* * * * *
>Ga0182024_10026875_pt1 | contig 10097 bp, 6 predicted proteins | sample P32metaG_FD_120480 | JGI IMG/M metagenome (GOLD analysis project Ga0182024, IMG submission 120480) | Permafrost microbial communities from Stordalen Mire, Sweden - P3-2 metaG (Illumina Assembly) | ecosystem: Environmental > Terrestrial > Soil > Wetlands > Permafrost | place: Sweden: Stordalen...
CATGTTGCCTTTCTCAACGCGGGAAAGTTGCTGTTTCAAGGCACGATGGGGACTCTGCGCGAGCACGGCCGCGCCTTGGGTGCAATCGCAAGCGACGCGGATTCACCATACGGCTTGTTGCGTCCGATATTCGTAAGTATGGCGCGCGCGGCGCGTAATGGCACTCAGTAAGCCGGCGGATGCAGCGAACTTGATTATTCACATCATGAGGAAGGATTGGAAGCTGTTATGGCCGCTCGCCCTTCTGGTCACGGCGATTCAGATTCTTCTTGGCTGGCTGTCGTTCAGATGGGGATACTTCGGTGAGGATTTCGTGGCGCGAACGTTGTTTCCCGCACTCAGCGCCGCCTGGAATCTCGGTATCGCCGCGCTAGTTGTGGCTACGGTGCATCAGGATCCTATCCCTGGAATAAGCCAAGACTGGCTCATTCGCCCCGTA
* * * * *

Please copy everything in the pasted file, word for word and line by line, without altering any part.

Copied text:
>Ga0182024_10026875_pt1 | contig 10097 bp, 6 predicted proteins | sample P32metaG_FD_120480 | JGI IMG/M metagenome (GOLD analysis project Ga0182024, IMG submission 120480) | Permafrost microbial communities from Stordalen Mire, Sweden - P3-2 metaG (Illumina Assembly) | ecosystem: Environmental > Terrestrial > Soil > Wetlands > Permafrost | place: Sweden: Stordalen...
CATGTTGCCTTTCTCAACGCGGGAAAGTTGCTGTTTCAAGGCACGATGGGGACTCTGCGCGAGCACGGCCGCGCCTTGGGTGCAATCGCAAGCGACGCGGATTCACCATACGGCTTGTTGCGTCCGATATTCGTAAGTATGGCGCGCGCGGCGCGTAATGGCACTCAGTAAGCCGGCGGATGCAGCGAACTTGATTATTCACATCATGAGGAAGGATTGGAAGCTGTTATGGCCGCTCGCCCTTCTGGTCACGGCGATTCAGATTCTTCTTGGCTGGCTGTCGTTCAGATGGGGATACTTCGGTGAGGATTTCGTGGCGCGAACGTTGTTTCCCGCACTCAGCGCCGCCTGGAATCTCGGTATCGCCGCGCTAGTTGTGGCTACGGTGCATCAGGATCCTATCCCTGGAATAAGCCAAGACTGGCTCATTCGCCCCGTA